Changes to Permitted Development (PD) Rights introduced in early April 2014 have transformed the landscape for anyone wishing to undertake a barn conversion in England (not applicable to the rest of the United Kingdom as it currently stands).
Further amendments took effect on 6 April 2018, including the allowance of up to five new homes to be created from existing agricultural buildings rather than the previous maximum of three.
What has Changed?
As a result of the amendment, it will now be possible to convert existing agricultural buildings – barns for example – into homes without needing to expressly apply for planning permission, as had previously been the case. Permitted Development Rights allow homeowners to carry out building work to their homes without needing to apply for planning permission from their local authority and have traditionally been used to enable minor extensions, loft conversions and the creation of outbuildings to be carried out without the need for notification.
What are the Details?
The Barn Conversion clause comes about as part of a new Class – MB – into Part 3 of the Second Schedule of the General Permitted Development Order. This new class authorises change of use of a building and any land within its curtilage from use as an agricultural building to a use falling within Class C3 – dwellings. It also authorises building operations ‘reasonably’ necessary to convert the building to residential use.
The site must have been used solely for agricultural use.
The barn must have existed on by 20th March 2013 (no building new barns!). New barns can be built and converted into homes but must exist as solely agricultural buildings for at least 10 years.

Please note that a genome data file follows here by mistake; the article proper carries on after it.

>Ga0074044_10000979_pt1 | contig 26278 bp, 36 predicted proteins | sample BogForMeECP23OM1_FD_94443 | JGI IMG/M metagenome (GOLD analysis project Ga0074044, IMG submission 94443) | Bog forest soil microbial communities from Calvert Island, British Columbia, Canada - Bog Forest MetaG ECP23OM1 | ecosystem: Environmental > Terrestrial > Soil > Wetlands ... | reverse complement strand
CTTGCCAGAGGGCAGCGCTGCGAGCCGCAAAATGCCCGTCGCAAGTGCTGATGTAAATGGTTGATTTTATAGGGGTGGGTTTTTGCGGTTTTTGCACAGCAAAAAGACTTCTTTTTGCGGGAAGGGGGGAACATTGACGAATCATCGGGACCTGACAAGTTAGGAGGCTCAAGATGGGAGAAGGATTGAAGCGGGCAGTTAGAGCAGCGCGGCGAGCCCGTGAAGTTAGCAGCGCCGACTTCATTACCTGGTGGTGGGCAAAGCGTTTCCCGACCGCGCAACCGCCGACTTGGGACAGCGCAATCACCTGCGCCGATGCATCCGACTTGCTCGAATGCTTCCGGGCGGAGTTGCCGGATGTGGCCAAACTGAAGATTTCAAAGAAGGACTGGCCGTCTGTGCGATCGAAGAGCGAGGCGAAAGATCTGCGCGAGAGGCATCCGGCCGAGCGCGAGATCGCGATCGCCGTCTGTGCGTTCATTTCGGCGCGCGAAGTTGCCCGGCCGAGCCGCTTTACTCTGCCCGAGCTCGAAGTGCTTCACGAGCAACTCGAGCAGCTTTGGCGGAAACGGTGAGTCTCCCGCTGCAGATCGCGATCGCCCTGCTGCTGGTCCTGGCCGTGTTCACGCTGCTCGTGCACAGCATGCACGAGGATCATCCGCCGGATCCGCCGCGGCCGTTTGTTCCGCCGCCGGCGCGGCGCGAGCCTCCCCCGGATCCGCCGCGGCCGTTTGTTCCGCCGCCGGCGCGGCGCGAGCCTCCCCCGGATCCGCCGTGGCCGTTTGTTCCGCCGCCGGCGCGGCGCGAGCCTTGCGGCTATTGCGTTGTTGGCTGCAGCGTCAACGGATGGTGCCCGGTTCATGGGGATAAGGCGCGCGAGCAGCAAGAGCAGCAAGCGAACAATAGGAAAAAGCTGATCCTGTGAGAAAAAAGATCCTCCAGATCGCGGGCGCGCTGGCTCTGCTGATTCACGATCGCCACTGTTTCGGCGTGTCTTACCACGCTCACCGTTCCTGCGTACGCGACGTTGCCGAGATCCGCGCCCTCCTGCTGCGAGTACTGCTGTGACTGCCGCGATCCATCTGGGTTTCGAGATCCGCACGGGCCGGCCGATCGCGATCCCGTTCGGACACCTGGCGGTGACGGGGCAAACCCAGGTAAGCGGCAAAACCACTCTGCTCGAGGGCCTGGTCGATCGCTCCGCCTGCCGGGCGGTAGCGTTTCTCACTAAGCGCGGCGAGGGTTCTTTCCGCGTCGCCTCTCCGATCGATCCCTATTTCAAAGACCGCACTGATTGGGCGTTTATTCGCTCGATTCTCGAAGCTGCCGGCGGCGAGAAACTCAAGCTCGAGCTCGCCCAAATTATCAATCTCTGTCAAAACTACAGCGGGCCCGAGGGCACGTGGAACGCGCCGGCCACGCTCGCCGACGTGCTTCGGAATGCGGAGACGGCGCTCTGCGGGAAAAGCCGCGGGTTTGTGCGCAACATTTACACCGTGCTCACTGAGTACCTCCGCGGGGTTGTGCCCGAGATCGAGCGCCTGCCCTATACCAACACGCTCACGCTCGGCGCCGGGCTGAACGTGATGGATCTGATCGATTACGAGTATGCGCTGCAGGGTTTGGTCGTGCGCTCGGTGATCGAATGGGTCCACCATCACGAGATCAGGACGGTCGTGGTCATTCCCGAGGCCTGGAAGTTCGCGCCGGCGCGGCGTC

The total floorspace of your barn to be converted must be no more than 465m² – if the barn is bigger, you’ll only be able to convert to a maximum of 465m²*.
The 465m² can be divided into five* separate dwellings.
If the site is subject to an agricultural tenancy, landowners must have the express consent of their tenants.
*effective from 6 April 2018. Find out more about these changes to PD rules for agricultural buildings.
How Much Can You Rebuild?
Class MB permits reasonable building operations to convert a barn into a house, but only within the envelope of the existing structure. It permits partial demolition and rebuilding of the barn, but the extent of this allowance will probably be decided by case law. Most experts believe it unlikely that flimsy Dutch barns or glasshouses could be simply knocked down and replaced with a new house (even if it were to mimic the appearance of the existing) although this is something that will be established as homeowners and local authorities dispute the detail. However, significant improvement to the existing fabric, including new windows, even new walls as required, will be permitted under MB.
Are There any Exclusions?
Class MB – the barn conversion clause – doesn’t apply on any site within so-called Article 1(5) land, i.e. National Parks, Conservation Areas, etc.)
What do I Need to do Before I Convert my Barn?
As is increasingly the case with the more controversial elements of Permitted Development, Class MB is subject to what’s known as a Prior Notification procedure.
What is Prior Notification?
Prior notification came into force in 2013. Under this planning change, single-storey, rear residential extensions can be built up to 8m in depth (6m for a semi or terrace), provided that boundary neighbours are first informed or given ‘prior notification’. As long as there are no objections, or any objections received have no planning merit, then a Certificate of Lawful Development is issued. The 2013 changes also allowed for the change of use of buildings from office use (B1) to residential (C3).
Prior Notification Extended to Agricultural Buildings